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Mars Hill College Receives $150,000.00 Grant Extension For Teacher Training With Madison and Mitchell County Schools
Funded by the Department of Public Instruction, the original $282,000 grant funded the creation of a program designed to train teachers in the most current methods of research-based instruction.
This year’s $150,000 grant will continue to fund the grant project, titled “Problem Solving Model Leadership Initiative,” for continued training in Madison County and for a similar initiative with educators in Mitchell County.
The funding for this highly-competitive NC QUEST (North Carolina Quality Educators through Staff Development and Training) grant comes from NC’s appropriations under the No Child Left Behind Act of 2002. The Project is an 18-month initiative designed to increase the number of at-risk students who meet or exceed state standards in literacy and mathematics. Mars Hill College is one of only two private colleges in the state to have ever received the grant.
The original grant was co-written by Dr. Chris Cain, Associate Professor of Education, and Dr. Kathy Ray, Madison County Schools Exceptional Children’s Director. This year’s grant extension was co-written with collaboration from Mitchell County Schools Exceptional Children’s Director Sherry Bell.
According to Cain, the primary focus of the grant monies for Mitchell County will be providing several series of teacher training sessions in the most current methods of research-based instruction for core subject area teachers.
The focus of the grant for Madison County will be building in sustainability by developing on-line modules to replicate last year’s face-to-face trainings. The modules will ensure that new teachers hired within the district will have the same information as those currently working in the system. Both Madison and Mitchell county school districts will benefit from an on-line scientifically research-based interventions cite that will be developed over the course of the next two years to support these teachers providing the strongest interventions possible to all students.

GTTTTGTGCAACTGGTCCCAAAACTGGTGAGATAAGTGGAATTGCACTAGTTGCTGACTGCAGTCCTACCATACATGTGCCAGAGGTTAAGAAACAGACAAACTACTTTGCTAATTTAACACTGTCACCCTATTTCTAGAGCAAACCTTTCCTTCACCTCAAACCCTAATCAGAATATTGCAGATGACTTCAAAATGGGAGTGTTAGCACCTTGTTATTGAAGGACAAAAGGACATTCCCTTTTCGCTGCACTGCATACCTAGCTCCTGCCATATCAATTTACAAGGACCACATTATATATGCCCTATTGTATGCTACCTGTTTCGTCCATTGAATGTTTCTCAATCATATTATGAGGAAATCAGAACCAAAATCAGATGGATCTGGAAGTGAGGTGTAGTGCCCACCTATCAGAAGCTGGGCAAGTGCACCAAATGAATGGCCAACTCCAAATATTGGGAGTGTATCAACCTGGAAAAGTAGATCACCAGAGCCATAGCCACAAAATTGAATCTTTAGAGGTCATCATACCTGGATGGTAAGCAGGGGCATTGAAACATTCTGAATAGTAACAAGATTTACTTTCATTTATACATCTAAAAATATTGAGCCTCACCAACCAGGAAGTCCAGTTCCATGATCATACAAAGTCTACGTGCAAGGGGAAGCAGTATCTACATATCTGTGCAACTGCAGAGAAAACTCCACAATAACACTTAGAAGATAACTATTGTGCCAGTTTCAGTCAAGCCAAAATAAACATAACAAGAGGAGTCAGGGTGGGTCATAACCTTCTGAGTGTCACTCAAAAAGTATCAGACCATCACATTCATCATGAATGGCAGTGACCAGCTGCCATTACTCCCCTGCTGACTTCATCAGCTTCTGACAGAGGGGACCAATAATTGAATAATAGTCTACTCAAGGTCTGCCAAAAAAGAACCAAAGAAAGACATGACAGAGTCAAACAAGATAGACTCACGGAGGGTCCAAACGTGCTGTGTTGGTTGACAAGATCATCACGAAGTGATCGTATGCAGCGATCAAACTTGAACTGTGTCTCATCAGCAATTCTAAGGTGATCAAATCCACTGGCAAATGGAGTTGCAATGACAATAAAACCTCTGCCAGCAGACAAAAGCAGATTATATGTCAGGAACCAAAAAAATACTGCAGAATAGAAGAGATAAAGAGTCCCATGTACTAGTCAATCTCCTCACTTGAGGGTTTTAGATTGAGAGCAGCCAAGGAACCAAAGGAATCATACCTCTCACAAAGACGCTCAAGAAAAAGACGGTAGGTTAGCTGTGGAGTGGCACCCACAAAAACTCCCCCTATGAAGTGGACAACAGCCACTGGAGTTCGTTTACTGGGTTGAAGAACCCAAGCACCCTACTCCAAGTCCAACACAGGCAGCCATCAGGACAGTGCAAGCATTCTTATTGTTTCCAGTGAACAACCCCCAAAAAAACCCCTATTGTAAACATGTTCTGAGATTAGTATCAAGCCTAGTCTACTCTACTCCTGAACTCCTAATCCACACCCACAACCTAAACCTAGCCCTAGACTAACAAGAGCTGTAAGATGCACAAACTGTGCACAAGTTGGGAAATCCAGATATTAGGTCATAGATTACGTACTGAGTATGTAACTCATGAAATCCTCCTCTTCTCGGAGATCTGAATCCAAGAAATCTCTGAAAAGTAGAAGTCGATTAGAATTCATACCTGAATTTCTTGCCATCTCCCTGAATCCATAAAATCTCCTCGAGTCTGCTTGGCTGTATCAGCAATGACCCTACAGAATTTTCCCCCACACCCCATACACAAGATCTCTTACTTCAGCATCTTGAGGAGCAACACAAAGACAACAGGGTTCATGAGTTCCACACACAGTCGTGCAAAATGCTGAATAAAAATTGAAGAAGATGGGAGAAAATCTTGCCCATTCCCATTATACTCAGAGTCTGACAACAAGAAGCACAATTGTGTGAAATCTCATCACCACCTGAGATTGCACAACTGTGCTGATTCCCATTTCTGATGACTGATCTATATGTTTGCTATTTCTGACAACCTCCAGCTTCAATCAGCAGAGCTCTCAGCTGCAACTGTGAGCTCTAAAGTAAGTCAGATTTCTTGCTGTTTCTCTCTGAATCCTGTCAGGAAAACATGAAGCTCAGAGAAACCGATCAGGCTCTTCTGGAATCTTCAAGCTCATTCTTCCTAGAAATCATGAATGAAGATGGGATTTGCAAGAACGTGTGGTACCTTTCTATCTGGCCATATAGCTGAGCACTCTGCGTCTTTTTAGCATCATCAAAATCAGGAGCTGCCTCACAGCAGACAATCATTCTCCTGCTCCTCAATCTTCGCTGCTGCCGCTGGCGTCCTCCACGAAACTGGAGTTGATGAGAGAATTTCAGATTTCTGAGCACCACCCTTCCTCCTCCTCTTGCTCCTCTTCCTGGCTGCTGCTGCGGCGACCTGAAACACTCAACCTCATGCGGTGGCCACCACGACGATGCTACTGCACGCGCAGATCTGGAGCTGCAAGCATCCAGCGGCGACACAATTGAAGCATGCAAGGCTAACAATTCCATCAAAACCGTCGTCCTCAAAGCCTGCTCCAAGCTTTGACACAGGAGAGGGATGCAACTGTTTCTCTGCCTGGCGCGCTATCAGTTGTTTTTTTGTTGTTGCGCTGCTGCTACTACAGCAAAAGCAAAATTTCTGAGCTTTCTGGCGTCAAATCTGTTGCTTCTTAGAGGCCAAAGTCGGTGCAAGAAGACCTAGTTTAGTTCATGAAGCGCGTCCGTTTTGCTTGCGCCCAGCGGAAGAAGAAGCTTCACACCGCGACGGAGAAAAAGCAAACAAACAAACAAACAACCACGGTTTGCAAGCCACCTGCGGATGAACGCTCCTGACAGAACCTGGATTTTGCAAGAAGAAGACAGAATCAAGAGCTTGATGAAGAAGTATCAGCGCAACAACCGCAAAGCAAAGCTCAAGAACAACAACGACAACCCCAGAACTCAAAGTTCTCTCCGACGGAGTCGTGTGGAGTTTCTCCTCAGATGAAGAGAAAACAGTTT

“The focus of this grant is to provide training for current teachers on the newest methods, models and regulations set forth by the state,” Cain said. “Every core subject teacher in Madison and Mitchell counties will receive training in sound research-based instruction, and methods which meet the needs of all students in the most effective way possible.”
Another exciting aspect of this “research-driven” instruction, according to Cain, is that it trains teachers to use data to inform and mold their instruction methods. This “response to intervention model,” is intended to help teachers identify specific areas where students are struggling, and adjust teaching methods to respond to those needs
“Using these methods, teachers constantly evaluate, as opposed to waiting for end-of-year testing,” he said. “So as a teacher, I’m constantly looking at the data, and if you as a student aren’t responding to instruction, then I have to change what I’m doing.”